Are you moving out of your parent’s house and into your first apartment? If this is the first time you’ve lived on your own, take a look at what you need to know about renting and your new home’s plumbing system.
Who Is Responsible for Repairs?
It’s your landlord’s duty to make sure your apartment is habitable. This means the home must have working basics—such as heat and plumbing. While specific laws vary by state, most require the landlord to maintain working plumbing inside of the building. This includes the condition of the pipes, toilets, sinks, and other related fixtures.
Even though your landlord needs to ensure habitability, some repairs may not fall under their legal responsibility. Depending on your state’s laws and the specific lease, you may need to pay for some types of damage. If you, a roommate, or a guest damages the plumbing system purposefully or fails to maintain it properly, the landlord could hold you responsible.
Should You Repair Your Plumbing Problems Yourself?
Plumbing repairs don’t happen instantly. It’s tempting to DIY your way out of a plumbing dilemma while you wait for your landlord’s contractor to arrive and correct the issue. Even though some plumbing repairs may seem simple, failure to properly fix problems can result in serious issues that cause more damage—costing the landlord extra money.
Caution is key when it comes to do-it-yourself repairs. Instead of tackling the backed-up toilet or attempting to install a new bathroom faucet, leave these (and all other plumbing jobs) to the professionals.
Talk to your landlord about their expected procedure for notification in the event of a plumbing problem. The landlord may have a contractor they already work with or they may allow you to call a plumber and submit an invoice later.
How Should You Maintain the Rental’s Plumbing?
While the landlord is responsible for repairs and some maintenance, you can do your part to make sure wear-related issues don’t happen. How can you help your new rental’s plumbing stay in top shape? Simple maintenance steps include:
- Caring for the drains. Never rinse grease, oil, or any other similar clogging material down the kitchen or bathroom drains. Avoid overfilling the toilet with paper and never flush feminine hygiene products.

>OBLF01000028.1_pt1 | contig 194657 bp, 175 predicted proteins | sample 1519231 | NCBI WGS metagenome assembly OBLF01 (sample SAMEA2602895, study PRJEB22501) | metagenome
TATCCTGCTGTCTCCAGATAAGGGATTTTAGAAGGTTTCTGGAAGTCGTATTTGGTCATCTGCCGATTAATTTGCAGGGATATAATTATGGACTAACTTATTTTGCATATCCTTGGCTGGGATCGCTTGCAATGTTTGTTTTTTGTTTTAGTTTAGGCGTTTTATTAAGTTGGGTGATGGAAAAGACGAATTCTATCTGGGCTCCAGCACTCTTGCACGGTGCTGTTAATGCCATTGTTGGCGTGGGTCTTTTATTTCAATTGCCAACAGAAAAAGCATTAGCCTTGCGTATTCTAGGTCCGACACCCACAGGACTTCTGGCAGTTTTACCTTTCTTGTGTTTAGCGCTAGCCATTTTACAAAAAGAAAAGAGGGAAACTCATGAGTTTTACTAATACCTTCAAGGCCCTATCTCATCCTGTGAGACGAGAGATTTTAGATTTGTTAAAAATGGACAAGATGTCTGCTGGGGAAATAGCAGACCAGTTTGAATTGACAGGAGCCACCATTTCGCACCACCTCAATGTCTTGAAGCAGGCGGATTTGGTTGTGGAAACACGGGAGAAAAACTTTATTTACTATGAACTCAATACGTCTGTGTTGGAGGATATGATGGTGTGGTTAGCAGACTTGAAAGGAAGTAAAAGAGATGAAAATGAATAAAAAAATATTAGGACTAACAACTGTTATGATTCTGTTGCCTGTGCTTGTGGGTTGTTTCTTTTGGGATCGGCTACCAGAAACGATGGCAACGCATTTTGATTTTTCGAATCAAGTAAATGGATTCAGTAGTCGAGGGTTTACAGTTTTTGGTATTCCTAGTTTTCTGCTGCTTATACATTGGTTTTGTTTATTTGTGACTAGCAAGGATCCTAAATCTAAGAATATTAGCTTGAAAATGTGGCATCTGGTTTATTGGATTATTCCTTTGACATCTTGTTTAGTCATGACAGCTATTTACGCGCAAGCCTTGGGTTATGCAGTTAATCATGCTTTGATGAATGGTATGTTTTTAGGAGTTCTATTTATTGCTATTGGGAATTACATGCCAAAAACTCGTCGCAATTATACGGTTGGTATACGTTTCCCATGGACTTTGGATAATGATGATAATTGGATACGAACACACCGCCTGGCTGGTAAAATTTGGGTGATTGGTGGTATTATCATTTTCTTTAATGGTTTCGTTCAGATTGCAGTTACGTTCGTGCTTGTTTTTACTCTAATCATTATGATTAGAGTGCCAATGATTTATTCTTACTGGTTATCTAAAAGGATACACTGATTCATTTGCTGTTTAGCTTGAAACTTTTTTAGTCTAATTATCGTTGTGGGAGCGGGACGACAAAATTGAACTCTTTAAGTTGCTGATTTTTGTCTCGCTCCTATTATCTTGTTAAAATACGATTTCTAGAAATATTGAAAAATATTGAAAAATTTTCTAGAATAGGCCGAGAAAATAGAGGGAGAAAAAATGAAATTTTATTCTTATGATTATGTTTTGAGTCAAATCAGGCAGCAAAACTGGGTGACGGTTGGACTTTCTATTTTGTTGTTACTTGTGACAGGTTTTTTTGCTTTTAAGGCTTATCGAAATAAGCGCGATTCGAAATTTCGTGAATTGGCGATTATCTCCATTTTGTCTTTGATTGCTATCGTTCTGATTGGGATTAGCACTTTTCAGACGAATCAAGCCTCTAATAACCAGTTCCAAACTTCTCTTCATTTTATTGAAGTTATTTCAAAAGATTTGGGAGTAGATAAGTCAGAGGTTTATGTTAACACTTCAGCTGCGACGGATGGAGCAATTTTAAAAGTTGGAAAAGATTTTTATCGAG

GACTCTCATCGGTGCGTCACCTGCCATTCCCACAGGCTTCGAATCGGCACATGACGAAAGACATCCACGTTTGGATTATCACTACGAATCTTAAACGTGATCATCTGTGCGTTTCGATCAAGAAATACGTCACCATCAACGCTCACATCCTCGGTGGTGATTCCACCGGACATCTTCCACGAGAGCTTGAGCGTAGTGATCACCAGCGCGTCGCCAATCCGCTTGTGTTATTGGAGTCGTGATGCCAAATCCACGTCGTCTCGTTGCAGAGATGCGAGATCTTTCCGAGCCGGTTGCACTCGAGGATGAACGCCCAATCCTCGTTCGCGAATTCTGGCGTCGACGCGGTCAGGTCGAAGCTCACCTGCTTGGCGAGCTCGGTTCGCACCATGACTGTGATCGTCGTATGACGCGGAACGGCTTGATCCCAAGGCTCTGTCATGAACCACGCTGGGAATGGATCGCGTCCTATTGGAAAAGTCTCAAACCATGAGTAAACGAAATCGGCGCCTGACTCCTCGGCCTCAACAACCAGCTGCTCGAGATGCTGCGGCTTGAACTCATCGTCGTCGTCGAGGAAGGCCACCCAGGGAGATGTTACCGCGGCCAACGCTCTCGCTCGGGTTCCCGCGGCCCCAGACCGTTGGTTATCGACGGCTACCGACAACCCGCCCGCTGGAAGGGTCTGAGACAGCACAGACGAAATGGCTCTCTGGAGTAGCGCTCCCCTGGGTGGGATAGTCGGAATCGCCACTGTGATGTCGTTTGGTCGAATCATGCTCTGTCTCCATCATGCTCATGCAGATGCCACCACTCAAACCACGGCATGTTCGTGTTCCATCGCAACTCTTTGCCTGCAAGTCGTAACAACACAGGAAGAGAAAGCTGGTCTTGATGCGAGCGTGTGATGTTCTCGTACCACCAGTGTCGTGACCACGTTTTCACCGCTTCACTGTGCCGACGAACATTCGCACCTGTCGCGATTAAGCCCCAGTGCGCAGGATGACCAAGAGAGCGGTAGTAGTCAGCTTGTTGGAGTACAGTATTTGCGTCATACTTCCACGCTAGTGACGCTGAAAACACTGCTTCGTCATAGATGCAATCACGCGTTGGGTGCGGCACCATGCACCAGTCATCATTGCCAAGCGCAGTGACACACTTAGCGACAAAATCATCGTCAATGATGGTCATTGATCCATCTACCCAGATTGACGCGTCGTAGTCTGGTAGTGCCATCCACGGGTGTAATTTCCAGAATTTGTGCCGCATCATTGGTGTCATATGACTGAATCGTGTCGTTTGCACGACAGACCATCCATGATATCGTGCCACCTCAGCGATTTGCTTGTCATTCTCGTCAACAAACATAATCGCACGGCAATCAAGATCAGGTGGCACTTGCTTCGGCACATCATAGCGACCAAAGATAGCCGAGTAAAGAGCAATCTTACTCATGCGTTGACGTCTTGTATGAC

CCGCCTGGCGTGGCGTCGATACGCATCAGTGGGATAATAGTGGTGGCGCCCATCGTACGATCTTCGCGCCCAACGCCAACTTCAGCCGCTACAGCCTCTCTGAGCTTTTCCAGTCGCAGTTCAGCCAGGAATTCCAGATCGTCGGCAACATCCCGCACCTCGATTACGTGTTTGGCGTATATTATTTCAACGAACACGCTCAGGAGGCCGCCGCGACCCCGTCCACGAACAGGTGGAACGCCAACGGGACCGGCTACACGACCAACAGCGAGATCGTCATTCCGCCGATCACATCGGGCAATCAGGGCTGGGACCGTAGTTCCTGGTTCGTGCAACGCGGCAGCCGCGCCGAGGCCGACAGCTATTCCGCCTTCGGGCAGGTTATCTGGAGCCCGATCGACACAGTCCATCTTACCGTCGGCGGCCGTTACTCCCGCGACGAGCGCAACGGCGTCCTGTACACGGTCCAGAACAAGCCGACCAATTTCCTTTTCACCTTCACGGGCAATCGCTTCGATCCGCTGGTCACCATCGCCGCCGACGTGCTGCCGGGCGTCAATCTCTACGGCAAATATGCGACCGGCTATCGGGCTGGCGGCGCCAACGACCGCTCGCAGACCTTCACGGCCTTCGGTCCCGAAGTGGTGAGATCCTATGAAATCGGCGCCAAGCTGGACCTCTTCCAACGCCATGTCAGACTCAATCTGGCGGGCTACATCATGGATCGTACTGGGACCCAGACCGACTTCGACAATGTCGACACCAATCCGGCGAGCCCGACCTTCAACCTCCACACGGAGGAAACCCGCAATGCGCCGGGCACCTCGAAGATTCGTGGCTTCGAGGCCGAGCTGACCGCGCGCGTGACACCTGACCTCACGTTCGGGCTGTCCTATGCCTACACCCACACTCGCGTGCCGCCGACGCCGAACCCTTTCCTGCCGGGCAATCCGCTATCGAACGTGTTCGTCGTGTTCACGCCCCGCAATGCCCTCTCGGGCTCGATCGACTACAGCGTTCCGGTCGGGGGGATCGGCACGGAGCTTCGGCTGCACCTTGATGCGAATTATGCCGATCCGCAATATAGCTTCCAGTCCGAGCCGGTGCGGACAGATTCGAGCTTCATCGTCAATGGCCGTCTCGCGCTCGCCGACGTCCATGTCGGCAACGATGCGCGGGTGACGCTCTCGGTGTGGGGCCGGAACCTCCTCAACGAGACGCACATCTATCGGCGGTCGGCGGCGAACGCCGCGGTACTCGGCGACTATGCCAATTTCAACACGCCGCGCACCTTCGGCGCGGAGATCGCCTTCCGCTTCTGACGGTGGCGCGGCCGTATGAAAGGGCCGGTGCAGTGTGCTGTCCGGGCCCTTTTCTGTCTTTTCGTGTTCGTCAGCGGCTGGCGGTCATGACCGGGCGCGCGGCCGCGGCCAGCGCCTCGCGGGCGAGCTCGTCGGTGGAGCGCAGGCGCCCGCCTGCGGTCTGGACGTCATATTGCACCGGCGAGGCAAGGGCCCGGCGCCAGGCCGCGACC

- Look and listen for leaks. A dripping faucet is obvious. But some leaks may hide from sight. Listen for the sound of water when the apartment is quiet.
- Report problems immediately. Let the landlord know about leaks, clogged toilets, and any other plumbing problems as soon as possible.
Ask the landlord about specific types of maintenance they require. This may mean inspecting the plumbing components regularly or hiring a professional (typically at the landlord’s expense) to maintain the system.
What Plumbing Tools Do You Need?
In general—none. Again, plumbing repairs are best left to the professionals. But there are some minor fixes you may need to do yourself.
Even though a major drain back-up requires an expert’s help, minor toilet clogs are easy for the renter to handle on their own. A toilet plunger can typically take care of this type of issue. If the clog is deep or the cause goes beyond a paper blockage, you may need to the landlord to contact a plumber to snake the drain and correct the problem.
Most home improvement and hardware stores sell plumbing snakes for homeowner/renter use. While these may seem like easy DIY devices, only a professional should attempt to repair a drain with a pipe snake. These tools are challenging for the novice to use correctly and can cause serious damage (to either the person using it or to the plumbing system).
Do you need help with a plumbing problem in your new apartment? Contact Two Men and a Snake for more information.